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"Thing is, I've worked with learning disabled kids. There were kids who had trouble reading, kids who had trouble with math, kids with poor fine motor skills, ADD and autistic kids, you name it. And these were mostly pretty mild disabilities. These were the kids who, in decades past, might just have been C students, but whose anxious modern-day parents were sending them to special programs for the learning disabled.

"But what we did with them was nothing especially mysterious or medical. We just focused, carefully and non-judgmentally, on improving their areas of weakness. The dyslexics got reading practice. The math-disabled got worksheets and blocks to count. Hyperactive kids were taught to ask themselves "How's my motor running today?" and be mindful of their own energy levels and behavior. The only difference between us and a "regular" school is that when someone was struggling, we tried to figure out why she was struggling and fix the underlying problem, instead of slapping her a bad report card and leaving it at that.

"And I have to wonder: is that "special education" or is it just education?"
"A pianist has to be kind of schizophrenic. You have to believe in telekinesis. You have to believe you have the power to move your fingers with your mind." I learned that from Phil Cohn, ...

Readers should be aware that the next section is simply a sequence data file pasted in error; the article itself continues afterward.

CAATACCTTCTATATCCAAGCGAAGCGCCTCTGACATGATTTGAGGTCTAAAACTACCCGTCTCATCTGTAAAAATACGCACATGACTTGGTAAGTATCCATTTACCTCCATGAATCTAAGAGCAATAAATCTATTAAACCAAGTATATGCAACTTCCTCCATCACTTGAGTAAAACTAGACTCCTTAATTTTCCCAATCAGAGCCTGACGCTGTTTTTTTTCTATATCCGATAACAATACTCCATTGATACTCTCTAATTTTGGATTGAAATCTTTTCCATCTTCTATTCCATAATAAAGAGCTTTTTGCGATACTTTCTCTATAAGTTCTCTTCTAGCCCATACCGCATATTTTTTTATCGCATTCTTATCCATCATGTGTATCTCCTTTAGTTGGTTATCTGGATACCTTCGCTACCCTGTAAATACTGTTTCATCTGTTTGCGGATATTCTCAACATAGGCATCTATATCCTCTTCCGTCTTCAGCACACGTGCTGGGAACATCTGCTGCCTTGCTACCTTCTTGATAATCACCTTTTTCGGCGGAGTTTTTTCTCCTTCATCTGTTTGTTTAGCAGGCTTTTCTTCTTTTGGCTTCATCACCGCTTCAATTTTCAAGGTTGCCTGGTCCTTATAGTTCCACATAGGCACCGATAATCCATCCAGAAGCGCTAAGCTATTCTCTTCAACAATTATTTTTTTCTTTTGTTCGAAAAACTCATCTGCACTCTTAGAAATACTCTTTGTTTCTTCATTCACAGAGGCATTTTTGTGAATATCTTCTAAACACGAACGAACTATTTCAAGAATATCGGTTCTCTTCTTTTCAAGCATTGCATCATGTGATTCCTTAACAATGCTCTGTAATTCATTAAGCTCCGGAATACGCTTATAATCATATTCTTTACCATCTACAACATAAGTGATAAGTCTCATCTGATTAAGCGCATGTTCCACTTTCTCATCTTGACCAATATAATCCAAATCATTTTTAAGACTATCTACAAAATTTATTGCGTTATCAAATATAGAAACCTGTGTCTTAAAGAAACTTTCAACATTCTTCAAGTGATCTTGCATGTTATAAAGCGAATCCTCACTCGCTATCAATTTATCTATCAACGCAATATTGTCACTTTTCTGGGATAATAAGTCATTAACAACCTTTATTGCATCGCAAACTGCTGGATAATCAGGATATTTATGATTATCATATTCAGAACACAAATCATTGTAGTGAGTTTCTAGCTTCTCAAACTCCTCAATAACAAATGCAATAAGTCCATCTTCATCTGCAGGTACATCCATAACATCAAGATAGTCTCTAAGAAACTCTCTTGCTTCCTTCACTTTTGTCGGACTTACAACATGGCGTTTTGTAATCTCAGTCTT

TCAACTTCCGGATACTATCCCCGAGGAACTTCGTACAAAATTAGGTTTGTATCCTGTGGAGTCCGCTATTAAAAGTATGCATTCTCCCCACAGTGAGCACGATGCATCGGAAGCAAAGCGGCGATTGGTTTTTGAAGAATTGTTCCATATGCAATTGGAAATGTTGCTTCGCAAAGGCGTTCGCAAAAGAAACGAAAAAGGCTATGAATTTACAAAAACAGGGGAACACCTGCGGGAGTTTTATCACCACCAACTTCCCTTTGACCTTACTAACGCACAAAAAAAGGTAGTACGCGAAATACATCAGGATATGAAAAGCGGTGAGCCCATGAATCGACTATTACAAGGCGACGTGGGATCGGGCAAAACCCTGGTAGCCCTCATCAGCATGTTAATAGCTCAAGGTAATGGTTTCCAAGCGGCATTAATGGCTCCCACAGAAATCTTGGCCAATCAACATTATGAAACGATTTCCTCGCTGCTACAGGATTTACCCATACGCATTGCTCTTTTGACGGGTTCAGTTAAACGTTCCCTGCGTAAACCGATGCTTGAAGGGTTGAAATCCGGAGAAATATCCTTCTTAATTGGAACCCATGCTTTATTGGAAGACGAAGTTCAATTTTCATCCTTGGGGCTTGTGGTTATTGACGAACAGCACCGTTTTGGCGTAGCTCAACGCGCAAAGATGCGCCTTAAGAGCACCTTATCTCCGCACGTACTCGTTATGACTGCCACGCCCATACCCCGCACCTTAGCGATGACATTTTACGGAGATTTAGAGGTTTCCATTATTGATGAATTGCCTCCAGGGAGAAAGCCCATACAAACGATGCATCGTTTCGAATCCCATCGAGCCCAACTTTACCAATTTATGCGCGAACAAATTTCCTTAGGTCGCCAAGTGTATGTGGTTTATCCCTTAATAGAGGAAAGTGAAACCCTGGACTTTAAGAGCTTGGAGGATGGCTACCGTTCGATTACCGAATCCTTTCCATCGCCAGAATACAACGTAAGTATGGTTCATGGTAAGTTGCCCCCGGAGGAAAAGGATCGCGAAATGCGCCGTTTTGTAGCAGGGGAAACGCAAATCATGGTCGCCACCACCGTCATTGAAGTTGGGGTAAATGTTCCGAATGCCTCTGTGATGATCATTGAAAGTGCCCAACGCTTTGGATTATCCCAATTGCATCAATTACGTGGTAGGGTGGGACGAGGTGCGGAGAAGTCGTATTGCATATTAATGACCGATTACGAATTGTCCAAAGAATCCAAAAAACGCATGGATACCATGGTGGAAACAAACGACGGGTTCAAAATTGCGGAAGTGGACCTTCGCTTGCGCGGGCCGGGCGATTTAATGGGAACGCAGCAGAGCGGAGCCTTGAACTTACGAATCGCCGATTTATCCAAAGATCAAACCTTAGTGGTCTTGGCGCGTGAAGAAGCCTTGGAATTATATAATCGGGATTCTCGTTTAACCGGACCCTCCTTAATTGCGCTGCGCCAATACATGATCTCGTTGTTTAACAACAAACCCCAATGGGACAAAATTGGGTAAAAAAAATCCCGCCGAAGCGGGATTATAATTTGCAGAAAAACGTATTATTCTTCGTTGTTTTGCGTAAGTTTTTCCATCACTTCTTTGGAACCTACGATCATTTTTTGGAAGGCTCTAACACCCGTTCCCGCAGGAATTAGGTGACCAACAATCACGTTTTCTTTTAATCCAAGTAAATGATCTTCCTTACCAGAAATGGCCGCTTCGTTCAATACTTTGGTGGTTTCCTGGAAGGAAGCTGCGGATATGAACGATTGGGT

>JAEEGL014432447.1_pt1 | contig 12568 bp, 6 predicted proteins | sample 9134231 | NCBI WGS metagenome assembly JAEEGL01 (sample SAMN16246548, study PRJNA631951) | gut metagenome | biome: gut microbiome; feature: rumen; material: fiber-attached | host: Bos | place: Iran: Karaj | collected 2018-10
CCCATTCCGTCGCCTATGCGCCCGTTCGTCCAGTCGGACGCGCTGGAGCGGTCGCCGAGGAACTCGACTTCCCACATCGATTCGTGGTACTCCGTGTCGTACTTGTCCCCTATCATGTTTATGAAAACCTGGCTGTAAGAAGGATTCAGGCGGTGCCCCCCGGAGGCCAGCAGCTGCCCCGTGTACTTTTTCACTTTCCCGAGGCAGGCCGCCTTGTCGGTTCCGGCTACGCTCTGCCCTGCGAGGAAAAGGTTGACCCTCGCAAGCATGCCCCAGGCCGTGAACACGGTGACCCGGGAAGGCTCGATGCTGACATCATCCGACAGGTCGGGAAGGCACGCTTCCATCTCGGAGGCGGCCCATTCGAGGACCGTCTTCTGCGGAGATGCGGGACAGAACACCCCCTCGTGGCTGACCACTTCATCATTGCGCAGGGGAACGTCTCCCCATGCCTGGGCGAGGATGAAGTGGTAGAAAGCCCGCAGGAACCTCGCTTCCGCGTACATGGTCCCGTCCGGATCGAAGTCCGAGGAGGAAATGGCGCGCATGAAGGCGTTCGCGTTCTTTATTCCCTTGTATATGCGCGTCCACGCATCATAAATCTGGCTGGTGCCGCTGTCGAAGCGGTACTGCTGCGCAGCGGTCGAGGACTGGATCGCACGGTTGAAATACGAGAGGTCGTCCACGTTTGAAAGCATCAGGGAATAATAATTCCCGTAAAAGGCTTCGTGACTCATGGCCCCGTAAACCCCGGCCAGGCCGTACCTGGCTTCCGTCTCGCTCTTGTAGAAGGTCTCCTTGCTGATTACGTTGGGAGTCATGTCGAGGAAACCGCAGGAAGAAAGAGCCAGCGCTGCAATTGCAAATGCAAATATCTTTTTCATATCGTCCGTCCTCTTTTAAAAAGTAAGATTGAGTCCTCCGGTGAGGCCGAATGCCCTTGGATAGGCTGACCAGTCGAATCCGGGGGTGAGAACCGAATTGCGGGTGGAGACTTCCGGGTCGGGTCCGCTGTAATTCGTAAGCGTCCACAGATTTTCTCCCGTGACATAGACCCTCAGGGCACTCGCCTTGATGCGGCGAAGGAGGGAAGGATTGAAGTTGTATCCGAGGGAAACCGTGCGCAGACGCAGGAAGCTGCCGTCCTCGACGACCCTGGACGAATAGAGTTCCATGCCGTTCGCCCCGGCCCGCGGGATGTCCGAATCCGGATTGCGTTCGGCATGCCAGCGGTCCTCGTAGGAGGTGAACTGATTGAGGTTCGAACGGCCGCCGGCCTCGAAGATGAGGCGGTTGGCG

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This reminds me of the study where some percentage of people have an extremely difficult time of learning to program. The ones who failed the pretest tended to be the ones who failed to pick anything up over time as well. I wonder -- are most people suffering a "learning disability" with respect to programming, perhaps one that can be treated with a specific approach?
I'd say the specific "learning disability" related to programming is that most programming requires one to abandon intuitive thinking in favor of unnaturally rational and analytic thinking. I'd even say programming comes more naturally to people more or less in the autistic spectrum, or least able to get into the way of thinking of that spectrum. For example, consider the difference between raising a child or training a dog (intuitive processes) and programming a robot (requires fully analytic thinking). No natural entity works like a robot, following all instructions to a t, and therefore working with a robot is at first unnatural for most people. Same difference between natural language and a programming language, etc.
Interesting. I wonder if fully analytical thinking can be taught in a classroom setting, or by a series of exercises. Or perhaps "suspension of intuition" exercises could be employed to teach students how to damp down intuition in cases where it is at cross purposes to what they want to accomplish -- and how to start it up again so they don't start behaving like they are autistic.
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